But away, swift away,
Fades the fond, delusive seeming,

And I kneel again to pray.
When the growing dawn is showing,
And the barn-yard cock is crowing,

And the horned moon pales away;
From a dream of him awaking,
Every sound my heart is making
Seems a footstep of his taking;

Then I hush the thought and say,

“Nay, away, he's away !" Ahl my heart, my heart is breaking

For the dear ones far away.

Look up, Martha) worn and swarthy,
Glows a face of manhood worthy ;

“ Robert I" "Martha !" all they say.
O'er went wheel and reel together,
Little cared the owner whither;



Heart of lead is heart of feather,

Noon of night is noon of day!

Come away ! come away!
When such lovers meet each other,

Why should prying idlers stay?

Quench the timber's falling embers,
Quench the red leaves in December's

Hoary rime and chilling spray.
But the hearth shall kindle clearer,
Household welcomes sound sincerer,
Heart to loving heart draw nearer,

When the bridal bells shall say:

Hope and pray, trust alway;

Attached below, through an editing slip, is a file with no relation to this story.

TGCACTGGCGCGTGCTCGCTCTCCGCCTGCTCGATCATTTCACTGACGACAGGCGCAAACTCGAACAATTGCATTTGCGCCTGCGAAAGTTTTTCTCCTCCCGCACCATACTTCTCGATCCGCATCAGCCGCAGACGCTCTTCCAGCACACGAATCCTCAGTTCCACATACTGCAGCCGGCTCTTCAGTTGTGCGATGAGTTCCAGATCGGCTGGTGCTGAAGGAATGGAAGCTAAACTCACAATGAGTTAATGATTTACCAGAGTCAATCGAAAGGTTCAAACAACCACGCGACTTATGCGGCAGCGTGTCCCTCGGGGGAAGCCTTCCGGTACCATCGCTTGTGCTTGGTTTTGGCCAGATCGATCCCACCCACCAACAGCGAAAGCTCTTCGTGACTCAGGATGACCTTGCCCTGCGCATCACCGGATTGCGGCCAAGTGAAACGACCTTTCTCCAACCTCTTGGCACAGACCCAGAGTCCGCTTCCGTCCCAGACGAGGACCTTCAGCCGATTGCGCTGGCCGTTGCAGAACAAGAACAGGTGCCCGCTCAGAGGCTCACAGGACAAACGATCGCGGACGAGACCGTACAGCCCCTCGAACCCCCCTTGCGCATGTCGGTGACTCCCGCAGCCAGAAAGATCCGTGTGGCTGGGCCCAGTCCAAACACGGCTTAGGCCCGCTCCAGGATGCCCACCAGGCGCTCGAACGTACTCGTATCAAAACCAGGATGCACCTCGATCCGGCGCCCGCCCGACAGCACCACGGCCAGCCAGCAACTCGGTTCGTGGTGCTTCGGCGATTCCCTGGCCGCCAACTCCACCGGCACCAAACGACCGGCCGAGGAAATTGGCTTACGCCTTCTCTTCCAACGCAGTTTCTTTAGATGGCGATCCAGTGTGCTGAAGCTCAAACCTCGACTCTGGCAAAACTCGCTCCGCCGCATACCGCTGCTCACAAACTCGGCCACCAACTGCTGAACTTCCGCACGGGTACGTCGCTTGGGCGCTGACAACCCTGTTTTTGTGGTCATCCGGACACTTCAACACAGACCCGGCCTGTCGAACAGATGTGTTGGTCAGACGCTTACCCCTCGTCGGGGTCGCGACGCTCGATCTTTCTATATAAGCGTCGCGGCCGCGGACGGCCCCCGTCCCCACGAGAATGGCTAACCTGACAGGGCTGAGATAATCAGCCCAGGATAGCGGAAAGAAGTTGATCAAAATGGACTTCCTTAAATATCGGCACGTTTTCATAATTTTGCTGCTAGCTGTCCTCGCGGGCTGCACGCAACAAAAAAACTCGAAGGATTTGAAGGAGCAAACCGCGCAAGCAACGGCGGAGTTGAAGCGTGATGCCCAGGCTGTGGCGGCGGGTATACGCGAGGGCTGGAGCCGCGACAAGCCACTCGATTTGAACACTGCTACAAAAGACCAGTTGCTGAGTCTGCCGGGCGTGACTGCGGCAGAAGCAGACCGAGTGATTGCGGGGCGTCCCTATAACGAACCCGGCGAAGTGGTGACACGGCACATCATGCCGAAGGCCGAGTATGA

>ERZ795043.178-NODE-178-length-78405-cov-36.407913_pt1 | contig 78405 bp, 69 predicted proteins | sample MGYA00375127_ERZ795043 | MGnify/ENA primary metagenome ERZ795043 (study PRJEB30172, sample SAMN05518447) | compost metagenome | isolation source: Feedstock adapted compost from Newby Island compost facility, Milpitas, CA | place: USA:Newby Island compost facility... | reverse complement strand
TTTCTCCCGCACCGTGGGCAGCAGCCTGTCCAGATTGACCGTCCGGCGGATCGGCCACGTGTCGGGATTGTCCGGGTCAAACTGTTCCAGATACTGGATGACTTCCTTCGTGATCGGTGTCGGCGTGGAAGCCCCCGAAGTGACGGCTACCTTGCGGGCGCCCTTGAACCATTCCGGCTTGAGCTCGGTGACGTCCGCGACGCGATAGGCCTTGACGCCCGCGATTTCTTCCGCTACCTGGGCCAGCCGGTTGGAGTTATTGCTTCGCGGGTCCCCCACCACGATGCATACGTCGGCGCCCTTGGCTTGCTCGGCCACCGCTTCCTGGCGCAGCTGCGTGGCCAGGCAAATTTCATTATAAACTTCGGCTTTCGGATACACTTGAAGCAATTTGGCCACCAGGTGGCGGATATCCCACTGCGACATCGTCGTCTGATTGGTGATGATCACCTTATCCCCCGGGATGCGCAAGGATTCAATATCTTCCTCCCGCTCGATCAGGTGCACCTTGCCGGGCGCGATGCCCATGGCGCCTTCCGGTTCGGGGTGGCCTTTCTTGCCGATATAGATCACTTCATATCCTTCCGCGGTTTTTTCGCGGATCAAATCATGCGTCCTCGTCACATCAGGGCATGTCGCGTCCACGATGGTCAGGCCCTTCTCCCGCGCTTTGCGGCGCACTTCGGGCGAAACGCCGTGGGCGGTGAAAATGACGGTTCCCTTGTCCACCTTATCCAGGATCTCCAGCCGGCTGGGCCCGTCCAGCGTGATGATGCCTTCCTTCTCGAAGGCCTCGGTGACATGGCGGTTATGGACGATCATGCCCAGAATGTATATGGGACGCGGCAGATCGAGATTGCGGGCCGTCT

Life is sweeter, love is dearer,

For the trial and delay!


The chartered privileges of education furnished by our Colleges can be more highly valued by no one than myself. But still it should be understood that an educated man is a MAN ALIVE. Many a boy who does not know Latin from Dutch, and has never seen any University but his mother's and the District School, having attained to the distinction of a living soul, is, in the highest sense, educated. Could this, which is the only just view of the case, be once established in the public mind, it would do much to encourage attempts at self-education, and would greatly endear the system of Common Schools.

Many years ago, in an obscure country school in Massachusetts, an humble, conscientious, but industrious boy was to be seon, and it was evident to all that his soul was beginning to act and thirst for some intellectual good. He was alive to knowledge. Next we see him an apprentice on the shoemaker's bench, with a book spread open before him. Next we see him put forth, on foot, to settle in a remote town in this State, and pursue his fortunes there as a shoemaker, his tools being carefully